A Critical Note on Kriss and American Sniper

I know very little about Sam Kriss, except that he writes a blog entitled Idiot Joy Showland, publishes in Left-leaning outlets, and penned Pater Edmund Waldstein’s favorite reflection on the Charle Hebdo killings in France. People I am friends with in real life and via social media enjoy Kriss, and many more are enjoying his recent piece on Chris Kyle, the slain Navy SEAL whose life—or a certain framing of his life by director Clint Eastwood in the film American Sniper—is causing a tidal wave of controversy. Some of the controversy is quite silly; a good deal of it is trivial and nitpicky; and then there are the heavy-hitting critiques which purport to expose the flaws in both Kyle’s character and Eastwood’s filmmaking talents. For some, such as Kriss, the two are almost intertwined, though perhaps Eastwood shares a bulk of the blame for crafting a movie which portrays Kyle unrealistically while glorifying the Iraq War (and perhaps war in general). For all of Kyle’s faults, including fabricating several outrageous tales in his ghostwritten autobiography, a desperate desire to hide them wasn’t one of them. As Kriss recounts, Kyle bragged remorselessly about the number of people—military and civilian—he killed during his tours in Iraq and his opinion of the Iraqi population as a whole was less-than-edifying. Moreover, Kyle never questioned the Iraq War nor had any qualms about his mission—a mission he frames as protecting American military lives above all else. That facet of Kyle’s character does make its way into Eastwood’s biopic, and it is the least bothersome part of the film.

Whatever moral world Kriss inhabits, it is far removed from martial realities. Whereas Kriss seems to want soldiers existentially wrestling with their missions as their comrades are killed and their objectives falter, the peoples of the earth, at all times and in all places, have no doubt preferred to be protected by armies with a sense of order, duty, and discipline. Certainly the American soldiers stationed in Iraq, regardless of their individual opinions of the war, preferred sniper protection from a dedicated SEAL over a milquetoast fighter plagued by a nasty case of Weltschmerz. That Kyle’s zeal spilled over into his civilian life, perhaps rendering him insensitive to the actual needs of the traumatized soldiers he tried to assist after the war (one of whom kills Kyle at a shooting range), seems to be true; that truth does not undermine the fact that dedication, not despair, is essential to military life.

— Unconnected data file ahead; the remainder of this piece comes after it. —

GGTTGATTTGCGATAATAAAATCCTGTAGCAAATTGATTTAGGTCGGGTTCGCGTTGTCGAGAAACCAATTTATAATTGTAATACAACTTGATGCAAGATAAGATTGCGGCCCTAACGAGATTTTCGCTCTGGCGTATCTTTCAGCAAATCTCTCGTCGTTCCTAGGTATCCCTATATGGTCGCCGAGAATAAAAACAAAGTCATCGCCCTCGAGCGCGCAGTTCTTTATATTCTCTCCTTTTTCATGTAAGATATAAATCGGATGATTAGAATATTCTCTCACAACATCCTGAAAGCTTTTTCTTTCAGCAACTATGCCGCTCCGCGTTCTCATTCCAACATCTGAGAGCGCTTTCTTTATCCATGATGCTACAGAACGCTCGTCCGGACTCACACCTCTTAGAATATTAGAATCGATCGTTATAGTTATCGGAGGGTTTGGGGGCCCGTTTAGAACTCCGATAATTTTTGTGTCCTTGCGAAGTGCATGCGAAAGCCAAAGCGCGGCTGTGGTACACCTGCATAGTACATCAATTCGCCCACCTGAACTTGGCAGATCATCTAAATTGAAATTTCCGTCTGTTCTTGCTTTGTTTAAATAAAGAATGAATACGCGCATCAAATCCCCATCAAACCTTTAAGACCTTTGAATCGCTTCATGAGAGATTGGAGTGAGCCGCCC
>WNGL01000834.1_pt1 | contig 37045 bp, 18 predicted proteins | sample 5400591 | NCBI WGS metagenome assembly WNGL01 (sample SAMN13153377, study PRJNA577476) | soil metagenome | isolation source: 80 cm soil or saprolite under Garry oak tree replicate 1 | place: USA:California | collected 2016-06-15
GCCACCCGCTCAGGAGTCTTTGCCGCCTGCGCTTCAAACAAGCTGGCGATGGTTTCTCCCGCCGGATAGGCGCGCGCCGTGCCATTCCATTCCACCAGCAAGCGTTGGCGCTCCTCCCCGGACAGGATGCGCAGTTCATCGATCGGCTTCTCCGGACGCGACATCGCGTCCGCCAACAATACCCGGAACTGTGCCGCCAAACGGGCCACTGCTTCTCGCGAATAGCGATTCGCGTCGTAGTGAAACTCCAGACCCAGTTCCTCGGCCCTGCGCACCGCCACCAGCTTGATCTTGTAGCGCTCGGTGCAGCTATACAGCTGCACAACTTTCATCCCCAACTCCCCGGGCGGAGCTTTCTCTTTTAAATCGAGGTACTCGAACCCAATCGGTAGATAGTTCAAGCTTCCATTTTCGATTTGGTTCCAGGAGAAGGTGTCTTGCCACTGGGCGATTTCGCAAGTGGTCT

Kriss, of course, doesn’t have much patience for such things. From London, this 20-something college graduate writes with a godlike posture while trying to draw a sympathetic sketch of Iraqi insurgents as freedom-fighters innocently defending their homes from a hyper-armed foreign power hellbent on death and destruction. The truth of the matter is exponentially more complicated than Kriss seems to realize—an oversight he shares with Eastwood. American Sniper briefly, but effectively, draws an unsettling causal line between the September 11, 2001 attacks and the invasion of Iraq; the former led to the latter. Eastwood’s unambiguous Good Guys v. Bad Guys narrative, divorced from the political machinations that went on behind the scenes and in front of television cameras, is just as nauseating as Kriss’s equivocating.

None of this is to say that the Iraq War was just. Contrary to the hawkish view promoted in the pages of First Things and other conservative Catholic outlets, the Church’s teaching on just war, as informed in no small part by St. Thomas Aquinas, demands three conditions to be met: (1) The war is declared by a lawful or legitimate authority; (2) The war is declared for a just cause; and (3) That the war is being conducted for the right intention, specifically to repair an injustice. It is very difficult, if not impossible, to find that the Iraq War, or perhaps even the engagement in Afghanistan, met these requirements. At the same time, however, those pledged to military service retain their duty to defend their fellow soldiers and themselves, even when pressed into an illicit war.

Returning to Eastwood’s film and stepping away from Kriss’s thoughts, let me say this. For all of its flaws, American Sniper’s second-half does raise some flags of doubt about the war effort as a whole and the psychological impact it has on both Kyle and his fellow soldiers. Kyle is made painfully aware by the film’s end that the war has followed home many of those who served, including him. One might interpret the close of the film, and indeed the final years of Kyle’s life, as an extension of the war itself, one that ended up making Kyle another entry on the long and still expanding list of casualties. Or perhaps American Sniper is just a piece of emptyheaded propaganda and soulless jingoistic nonsense backed up by above-average acting and arresting imagery. How we judge the film likely says more than a few things about how we judge the times in which we live, and many of those judgments are more vacuous than others.